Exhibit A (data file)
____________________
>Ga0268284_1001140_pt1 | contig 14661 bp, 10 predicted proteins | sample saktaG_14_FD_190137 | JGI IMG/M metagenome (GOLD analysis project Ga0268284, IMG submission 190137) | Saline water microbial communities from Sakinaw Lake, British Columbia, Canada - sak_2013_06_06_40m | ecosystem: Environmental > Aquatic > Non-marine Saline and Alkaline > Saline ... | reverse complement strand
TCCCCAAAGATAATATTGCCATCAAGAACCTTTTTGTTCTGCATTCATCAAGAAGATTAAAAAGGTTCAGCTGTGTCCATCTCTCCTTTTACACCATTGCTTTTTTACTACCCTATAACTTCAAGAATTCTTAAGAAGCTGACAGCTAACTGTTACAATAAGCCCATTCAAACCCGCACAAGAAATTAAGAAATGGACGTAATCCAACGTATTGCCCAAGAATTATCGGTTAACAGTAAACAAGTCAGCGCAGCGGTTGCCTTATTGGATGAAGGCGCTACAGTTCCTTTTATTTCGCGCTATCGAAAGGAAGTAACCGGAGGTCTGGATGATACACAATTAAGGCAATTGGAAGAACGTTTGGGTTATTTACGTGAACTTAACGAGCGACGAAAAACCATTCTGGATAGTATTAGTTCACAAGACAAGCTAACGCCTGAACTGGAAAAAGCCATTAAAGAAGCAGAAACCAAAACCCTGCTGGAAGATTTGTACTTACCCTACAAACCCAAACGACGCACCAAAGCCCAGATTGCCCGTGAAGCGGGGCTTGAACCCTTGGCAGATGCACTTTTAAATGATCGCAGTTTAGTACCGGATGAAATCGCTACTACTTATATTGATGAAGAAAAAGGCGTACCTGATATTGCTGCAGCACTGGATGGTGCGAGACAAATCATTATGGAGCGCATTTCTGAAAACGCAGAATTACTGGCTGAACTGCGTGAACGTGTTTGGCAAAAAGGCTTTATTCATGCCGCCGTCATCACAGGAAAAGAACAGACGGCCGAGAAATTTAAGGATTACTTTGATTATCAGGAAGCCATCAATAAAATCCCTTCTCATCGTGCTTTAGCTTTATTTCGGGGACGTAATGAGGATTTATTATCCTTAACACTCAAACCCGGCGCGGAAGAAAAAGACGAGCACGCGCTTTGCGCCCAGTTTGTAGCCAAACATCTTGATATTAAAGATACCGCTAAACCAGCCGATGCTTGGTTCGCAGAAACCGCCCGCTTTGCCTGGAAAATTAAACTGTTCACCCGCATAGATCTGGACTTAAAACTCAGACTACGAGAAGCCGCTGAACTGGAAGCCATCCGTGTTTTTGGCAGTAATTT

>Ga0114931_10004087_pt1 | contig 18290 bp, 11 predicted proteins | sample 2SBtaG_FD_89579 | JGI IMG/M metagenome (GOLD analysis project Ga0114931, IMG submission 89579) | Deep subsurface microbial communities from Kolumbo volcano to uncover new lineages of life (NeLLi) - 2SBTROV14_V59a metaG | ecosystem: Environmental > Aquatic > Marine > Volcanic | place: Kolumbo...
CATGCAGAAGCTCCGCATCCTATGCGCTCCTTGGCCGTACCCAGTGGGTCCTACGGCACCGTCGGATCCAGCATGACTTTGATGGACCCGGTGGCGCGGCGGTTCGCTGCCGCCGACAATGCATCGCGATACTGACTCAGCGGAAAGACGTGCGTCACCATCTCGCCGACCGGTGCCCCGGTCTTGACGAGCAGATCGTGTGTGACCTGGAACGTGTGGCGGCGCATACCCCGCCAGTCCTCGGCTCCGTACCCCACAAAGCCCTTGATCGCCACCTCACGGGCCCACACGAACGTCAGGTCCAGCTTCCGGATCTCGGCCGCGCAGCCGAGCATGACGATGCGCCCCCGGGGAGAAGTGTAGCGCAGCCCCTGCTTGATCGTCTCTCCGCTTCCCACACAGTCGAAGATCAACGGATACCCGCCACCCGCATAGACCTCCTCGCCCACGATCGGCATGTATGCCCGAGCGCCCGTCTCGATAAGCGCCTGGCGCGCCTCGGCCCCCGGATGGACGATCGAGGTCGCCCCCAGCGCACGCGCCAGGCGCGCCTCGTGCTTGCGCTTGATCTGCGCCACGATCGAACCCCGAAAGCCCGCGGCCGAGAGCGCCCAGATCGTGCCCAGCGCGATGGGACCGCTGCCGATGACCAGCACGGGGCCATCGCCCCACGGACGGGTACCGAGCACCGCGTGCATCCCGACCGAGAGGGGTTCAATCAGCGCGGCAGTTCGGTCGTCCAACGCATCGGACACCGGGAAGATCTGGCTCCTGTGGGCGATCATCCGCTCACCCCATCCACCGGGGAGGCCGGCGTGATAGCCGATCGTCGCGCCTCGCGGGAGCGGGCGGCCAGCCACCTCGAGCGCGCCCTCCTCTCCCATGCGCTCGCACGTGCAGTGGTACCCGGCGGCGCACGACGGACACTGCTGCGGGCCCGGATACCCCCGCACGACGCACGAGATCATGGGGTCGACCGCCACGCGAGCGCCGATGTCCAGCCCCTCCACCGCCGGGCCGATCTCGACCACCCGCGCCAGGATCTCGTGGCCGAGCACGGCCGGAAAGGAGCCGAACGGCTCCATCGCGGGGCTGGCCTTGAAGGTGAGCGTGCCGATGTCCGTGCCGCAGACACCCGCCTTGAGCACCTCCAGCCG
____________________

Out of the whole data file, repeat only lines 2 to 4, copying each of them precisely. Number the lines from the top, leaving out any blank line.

TCCCCAAAGATAATATTGCCATCAAGAACCTTTTTGTTCTGCATTCATCAAGAAGATTAAAAAGGTTCAGCTGTGTCCATCTCTCCTTTTACACCATTGCTTTTTTACTACCCTATAACTTCAAGAATTCTTAAGAAGCTGACAGCTAACTGTTACAATAAGCCCATTCAAACCCGCACAAGAAATTAAGAAATGGACGTAATCCAACGTATTGCCCAAGAATTATCGGTTAACAGTAAACAAGTCAGCGCAGCGGTTGCCTTATTGGATGAAGGCGCTACAGTTCCTTTTATTTCGCGCTATCGAAAGGAAGTAACCGGAGGTCTGGATGATACACAATTAAGGCAATTGGAAGAACGTTTGGGTTATTTACGTGAACTTAACGAGCGACGAAAAACCATTCTGGATAGTATTAGTTCACAAGACAAGCTAACGCCTGAACTGGAAAAAGCCATTAAAGAAGCAGAAACCAAAACCCTGCTGGAAGATTTGTACTTACCCTACAAACCCAAACGACGCACCAAAGCCCAGATTGCCCGTGAAGCGGGGCTTGAACCCTTGGCAGATGCACTTTTAAATGATCGCAGTTTAGTACCGGATGAAATCGCTACTACTTATATTGATGAAGAAAAAGGCGTACCTGATATTGCTGCAGCACTGGATGGTGCGAGACAAATCATTATGGAGCGCATTTCTGAAAACGCAGAATTACTGGCTGAACTGCGTGAACGTGTTTGGCAAAAAGGCTTTATTCATGCCGCCGTCATCACAGGAAAAGAACAGACGGCCGAGAAATTTAAGGATTACTTTGATTATCAGGAAGCCATCAATAAAATCCCTTCTCATCGTGCTTTAGCTTTATTTCGGGGACGTAATGAGGATTTATTATCCTTAACACTCAAACCCGGCGCGGAAGAAAAAGACGAGCACGCGCTTTGCGCCCAGTTTGTAGCCAAACATCTTGATATTAAAGATACCGCTAAACCAGCCGATGCTTGGTTCGCAGAAACCGCCCGCTTTGCCTGGAAAATTAAACTGTTCACCCGCATAGATCTGGACTTAAAACTCAGACTACGAGAAGCCGCTGAACTGGAAGCCATCCGTGTTTTTGGCAGTAATTT

>Ga0114931_10004087_pt1 | contig 18290 bp, 11 predicted proteins | sample 2SBtaG_FD_89579 | JGI IMG/M metagenome (GOLD analysis project Ga0114931, IMG submission 89579) | Deep subsurface microbial communities from Kolumbo volcano to uncover new lineages of life (NeLLi) - 2SBTROV14_V59a metaG | ecosystem: Environmental > Aquatic > Marine > Volcanic | place: Kolumbo...
CATGCAGAAGCTCCGCATCCTATGCGCTCCTTGGCCGTACCCAGTGGGTCCTACGGCACCGTCGGATCCAGCATGACTTTGATGGACCCGGTGGCGCGGCGGTTCGCTGCCGCCGACAATGCATCGCGATACTGACTCAGCGGAAAGACGTGCGTCACCATCTCGCCGACCGGTGCCCCGGTCTTGACGAGCAGATCGTGTGTGACCTGGAACGTGTGGCGGCGCATACCCCGCCAGTCCTCGGCTCCGTACCCCACAAAGCCCTTGATCGCCACCTCACGGGCCCACACGAACGTCAGGTCCAGCTTCCGGATCTCGGCCGCGCAGCCGAGCATGACGATGCGCCCCCGGGGAGAAGTGTAGCGCAGCCCCTGCTTGATCGTCTCTCCGCTTCCCACACAGTCGAAGATCAACGGATACCCGCCACCCGCATAGACCTCCTCGCCCACGATCGGCATGTATGCCCGAGCGCCCGTCTCGATAAGCGCCTGGCGCGCCTCGGCCCCCGGATGGACGATCGAGGTCGCCCCCAGCGCACGCGCCAGGCGCGCCTCGTGCTTGCGCTTGATCTGCGCCACGATCGAACCCCGAAAGCCCGCGGCCGAGAGCGCCCAGATCGTGCCCAGCGCGATGGGACCGCTGCCGATGACCAGCACGGGGCCATCGCCCCACGGACGGGTACCGAGCACCGCGTGCATCCCGACCGAGAGGGGTTCAATCAGCGCGGCAGTTCGGTCGTCCAACGCATCGGACACCGGGAAGATCTGGCTCCTGTGGGCGATCATCCGCTCACCCCATCCACCGGGGAGGCCGGCGTGATAGCCGATCGTCGCGCCTCGCGGGAGCGGGCGGCCAGCCACCTCGAGCGCGCCCTCCTCTCCCATGCGCTCGCACGTGCAGTGGTACCCGGCGGCGCACGACGGACACTGCTGCGGGCCCGGATACCCCCGCACGACGCACGAGATCATGGGGTCGACCGCCACGCGAGCGCCGATGTCCAGCCCCTCCACCGCCGGGCCGATCTCGACCACCCGCGCCAGGATCTCGTGGCCGAGCACGGCCGGAAAGGAGCCGAACGGCTCCATCGCGGGGCTGGCCTTGAAGGTGAGCGTGCCGATGTCCGTGCCGCAGACACCCGCCTTGAGCACCTCCAGCCG